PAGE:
For now, a 12-team Big Ten with Notre Dame is a conversation piece. It might never happen. The economy might worsen and it might be inevitable. There is one thing conclusion when it comes to the subject:

Please don't listen to JoePa.

Picking the independents...

1. Notre Dame -- It's all in place -- the schedule, the front-line talent, the network, the hype. Forget all that. ND goes nowhere this season unless Jimmy Clausen makes the next logical step in his progression. The junior improved last season adding 18 pounds and throwing for 25 touchdowns. It all came together in the bowl game when his only four incompletions against Hawaii were drops. With better protection, a better running game, better receivers and a better outlook, Clausen should begin to fulfill the promise he brought to South Bend three years ago. Whether it's enough to save Charlie Weis' job is another issue. It's BCS bowl or bust for The Big Guy. Weis will ride as far as Clausen can take him. The kid will benefit from the return of four starters on the offensive line. Experts have fallen in love with receivers Michael Floyd and Golden Tate. The running game (No. 100 nationally) has to get better with the arrival of freshman Cierre Wood. Clausen can give Wood a few pointers on how to approach that freshman season. The quarterback had his ego knocked back to The Stone Age in 2007-2008. But, seemingly, Clausen has lived and learned. With his body still intact from all those sacks, Clausen should thrive. But will it be enough to win at least nine games?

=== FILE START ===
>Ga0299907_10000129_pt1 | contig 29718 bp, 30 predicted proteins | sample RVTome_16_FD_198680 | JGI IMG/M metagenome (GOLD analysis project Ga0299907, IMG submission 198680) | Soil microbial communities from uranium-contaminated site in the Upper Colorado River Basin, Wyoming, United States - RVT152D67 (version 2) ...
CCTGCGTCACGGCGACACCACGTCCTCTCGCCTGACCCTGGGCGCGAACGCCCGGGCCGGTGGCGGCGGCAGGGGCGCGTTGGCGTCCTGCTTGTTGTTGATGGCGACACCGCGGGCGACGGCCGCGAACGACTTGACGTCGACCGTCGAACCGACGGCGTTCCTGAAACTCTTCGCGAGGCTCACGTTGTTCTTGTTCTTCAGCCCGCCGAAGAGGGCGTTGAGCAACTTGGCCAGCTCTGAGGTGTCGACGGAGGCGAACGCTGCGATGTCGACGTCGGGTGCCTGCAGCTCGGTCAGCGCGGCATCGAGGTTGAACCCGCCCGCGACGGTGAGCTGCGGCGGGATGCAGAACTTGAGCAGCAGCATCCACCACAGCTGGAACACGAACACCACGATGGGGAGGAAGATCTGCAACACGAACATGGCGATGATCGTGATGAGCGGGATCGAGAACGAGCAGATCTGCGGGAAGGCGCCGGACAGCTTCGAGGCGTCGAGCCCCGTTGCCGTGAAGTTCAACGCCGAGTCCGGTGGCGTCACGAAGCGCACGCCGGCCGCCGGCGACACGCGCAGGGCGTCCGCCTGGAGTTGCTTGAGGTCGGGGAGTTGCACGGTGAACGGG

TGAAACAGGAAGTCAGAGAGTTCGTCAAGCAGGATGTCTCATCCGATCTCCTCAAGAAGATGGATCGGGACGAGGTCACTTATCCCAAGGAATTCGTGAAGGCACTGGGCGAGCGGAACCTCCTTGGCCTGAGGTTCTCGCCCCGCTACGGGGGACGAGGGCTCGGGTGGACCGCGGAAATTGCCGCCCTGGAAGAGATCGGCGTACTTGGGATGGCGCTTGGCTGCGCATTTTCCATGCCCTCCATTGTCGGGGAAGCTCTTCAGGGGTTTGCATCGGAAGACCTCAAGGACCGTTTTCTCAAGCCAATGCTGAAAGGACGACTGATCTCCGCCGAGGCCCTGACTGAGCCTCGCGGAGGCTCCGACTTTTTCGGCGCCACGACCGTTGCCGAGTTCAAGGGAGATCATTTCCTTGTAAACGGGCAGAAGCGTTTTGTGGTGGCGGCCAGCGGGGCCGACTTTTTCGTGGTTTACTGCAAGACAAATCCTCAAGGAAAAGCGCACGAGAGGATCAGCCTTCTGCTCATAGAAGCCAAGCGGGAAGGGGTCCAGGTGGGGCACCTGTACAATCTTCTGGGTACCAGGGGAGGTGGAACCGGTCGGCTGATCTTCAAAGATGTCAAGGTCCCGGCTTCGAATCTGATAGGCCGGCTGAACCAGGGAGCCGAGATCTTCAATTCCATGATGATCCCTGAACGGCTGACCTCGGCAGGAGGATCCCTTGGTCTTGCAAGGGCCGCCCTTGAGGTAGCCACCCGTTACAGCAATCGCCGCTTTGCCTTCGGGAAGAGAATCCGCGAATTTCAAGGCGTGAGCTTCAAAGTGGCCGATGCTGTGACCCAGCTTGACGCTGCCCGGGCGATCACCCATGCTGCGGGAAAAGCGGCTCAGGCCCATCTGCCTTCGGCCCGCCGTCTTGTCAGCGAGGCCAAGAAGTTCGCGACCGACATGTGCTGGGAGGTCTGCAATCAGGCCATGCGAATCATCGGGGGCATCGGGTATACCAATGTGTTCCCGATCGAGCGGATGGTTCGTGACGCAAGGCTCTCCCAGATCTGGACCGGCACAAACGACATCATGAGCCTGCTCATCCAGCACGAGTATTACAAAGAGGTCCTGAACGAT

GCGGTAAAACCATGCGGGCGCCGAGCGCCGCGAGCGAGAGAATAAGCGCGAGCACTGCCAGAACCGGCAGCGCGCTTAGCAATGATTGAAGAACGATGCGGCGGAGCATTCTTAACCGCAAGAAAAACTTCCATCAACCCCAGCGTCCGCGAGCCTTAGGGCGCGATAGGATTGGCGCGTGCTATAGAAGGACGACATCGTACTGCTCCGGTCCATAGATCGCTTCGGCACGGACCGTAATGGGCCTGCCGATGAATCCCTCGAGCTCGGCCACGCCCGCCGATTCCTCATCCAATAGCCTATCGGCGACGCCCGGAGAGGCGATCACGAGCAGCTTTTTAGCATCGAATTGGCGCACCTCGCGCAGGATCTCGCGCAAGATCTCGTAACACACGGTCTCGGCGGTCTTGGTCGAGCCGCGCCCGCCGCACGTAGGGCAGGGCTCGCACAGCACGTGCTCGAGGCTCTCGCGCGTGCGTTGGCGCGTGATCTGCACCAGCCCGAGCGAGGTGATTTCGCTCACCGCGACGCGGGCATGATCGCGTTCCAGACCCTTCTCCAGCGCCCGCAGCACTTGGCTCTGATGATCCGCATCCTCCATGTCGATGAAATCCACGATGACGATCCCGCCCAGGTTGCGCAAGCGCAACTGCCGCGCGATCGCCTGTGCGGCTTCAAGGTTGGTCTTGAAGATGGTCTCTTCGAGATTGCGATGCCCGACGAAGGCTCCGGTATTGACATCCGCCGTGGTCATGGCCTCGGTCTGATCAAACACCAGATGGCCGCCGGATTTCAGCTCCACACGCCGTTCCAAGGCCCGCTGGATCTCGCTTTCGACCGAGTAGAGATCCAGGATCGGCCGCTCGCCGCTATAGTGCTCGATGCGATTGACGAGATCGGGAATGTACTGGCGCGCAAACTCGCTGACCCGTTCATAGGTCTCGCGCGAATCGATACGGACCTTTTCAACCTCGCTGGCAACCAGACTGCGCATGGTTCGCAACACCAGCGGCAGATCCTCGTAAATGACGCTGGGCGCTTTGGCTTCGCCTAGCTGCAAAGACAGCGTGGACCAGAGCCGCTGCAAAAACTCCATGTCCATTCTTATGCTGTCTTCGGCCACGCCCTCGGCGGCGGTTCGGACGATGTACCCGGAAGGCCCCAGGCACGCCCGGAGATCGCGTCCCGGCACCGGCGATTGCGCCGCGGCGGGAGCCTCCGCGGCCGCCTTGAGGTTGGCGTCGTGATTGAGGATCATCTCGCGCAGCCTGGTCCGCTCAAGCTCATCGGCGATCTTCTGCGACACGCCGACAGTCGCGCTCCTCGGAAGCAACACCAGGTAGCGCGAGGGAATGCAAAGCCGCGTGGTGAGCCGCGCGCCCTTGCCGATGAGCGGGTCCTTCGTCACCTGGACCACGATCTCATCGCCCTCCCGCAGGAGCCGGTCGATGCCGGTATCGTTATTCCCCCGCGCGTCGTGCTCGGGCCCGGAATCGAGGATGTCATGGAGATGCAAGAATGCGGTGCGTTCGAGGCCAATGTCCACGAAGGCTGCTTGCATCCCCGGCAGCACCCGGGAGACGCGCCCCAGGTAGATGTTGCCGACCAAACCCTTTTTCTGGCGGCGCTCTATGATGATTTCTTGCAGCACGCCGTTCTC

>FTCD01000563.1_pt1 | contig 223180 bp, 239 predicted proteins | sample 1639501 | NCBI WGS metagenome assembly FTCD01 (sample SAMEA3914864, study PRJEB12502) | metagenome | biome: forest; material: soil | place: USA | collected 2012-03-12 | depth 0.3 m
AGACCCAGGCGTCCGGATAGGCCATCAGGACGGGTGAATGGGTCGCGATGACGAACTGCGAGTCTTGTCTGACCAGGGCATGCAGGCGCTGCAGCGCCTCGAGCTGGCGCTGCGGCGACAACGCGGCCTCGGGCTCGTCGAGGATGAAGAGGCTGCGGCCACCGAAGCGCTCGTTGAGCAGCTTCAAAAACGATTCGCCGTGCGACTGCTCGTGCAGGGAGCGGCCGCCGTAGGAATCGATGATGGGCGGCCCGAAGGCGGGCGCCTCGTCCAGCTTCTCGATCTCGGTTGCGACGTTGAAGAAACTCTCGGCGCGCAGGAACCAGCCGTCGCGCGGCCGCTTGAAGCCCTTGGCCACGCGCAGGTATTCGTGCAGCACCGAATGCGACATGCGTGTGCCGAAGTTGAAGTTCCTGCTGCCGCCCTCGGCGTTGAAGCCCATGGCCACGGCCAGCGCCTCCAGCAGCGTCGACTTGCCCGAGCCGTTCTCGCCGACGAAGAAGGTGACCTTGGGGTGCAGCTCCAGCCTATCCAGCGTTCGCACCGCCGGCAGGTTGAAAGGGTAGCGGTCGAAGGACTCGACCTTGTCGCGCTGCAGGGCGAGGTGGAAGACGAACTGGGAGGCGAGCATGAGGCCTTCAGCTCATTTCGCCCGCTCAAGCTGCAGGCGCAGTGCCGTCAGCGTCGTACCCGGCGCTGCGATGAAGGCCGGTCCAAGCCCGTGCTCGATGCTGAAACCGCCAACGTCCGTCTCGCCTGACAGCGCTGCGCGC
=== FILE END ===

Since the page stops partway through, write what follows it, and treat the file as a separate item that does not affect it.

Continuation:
2. Navy -- It was hard to place Navy second behind ND. If everything goes right for the Middies, they could be the best of the independents. They won one more than Notre Dame last season. The last two seasons they've been competitive with Notre Dame which is important after four decades of losses. The prospects are bright for '09. In his first full season as head coach, Ken Niumatalolo won eight games, a sixth consecutive Commander-In-Chief's Trophy and got Navy to a bowl. The best thing to happen to Navy, in a weird way, might have been an injury to dangerous quarterback Kaipo-Noa Kaheaku-Enhada. That allowed budding talent Ricky Dobbs to start four games in '08. Dobbs wants to be president someday (after his Navy commitment, of course). His moves could make the triple option even more dangerous. The front seven is the strength of the defense. Remember that you read it here first -- in June: Look out Ohio State and Pittsburgh. Navy visits both in the first three weeks of the season. Dobbs and the option are coming.

3. Army -- Good things are being said and written about new coach Rich Ellerson. If he can transfer his magic to this run-down program, then ... well let's wait and see. There have been 12 consecutive losing seasons. The Army brass has made bad decision after bad decision. There is no reason that the Black Knights shouldn't at least be on a par with Air Force and Navy, but somehow Army has sunk to the depths of Division I-A. Ellerson comes from I-AA Cal Poly bringing the triple option on offense and double-eagle flex formation on defense (think Arizona's "Desert Swarm"). Army won't go to a bowl but it needs to build enough momentum to give Navy a game on Dec. 12.

 


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Comments

Since: Sep 4, 2006
Posted on: July 10, 2009 4:28 pm
 

Picking the independents

Sorry that vent was directed at the total idiot, CUBNATION67.




Since: Sep 4, 2006
Posted on: July 8, 2009 1:05 pm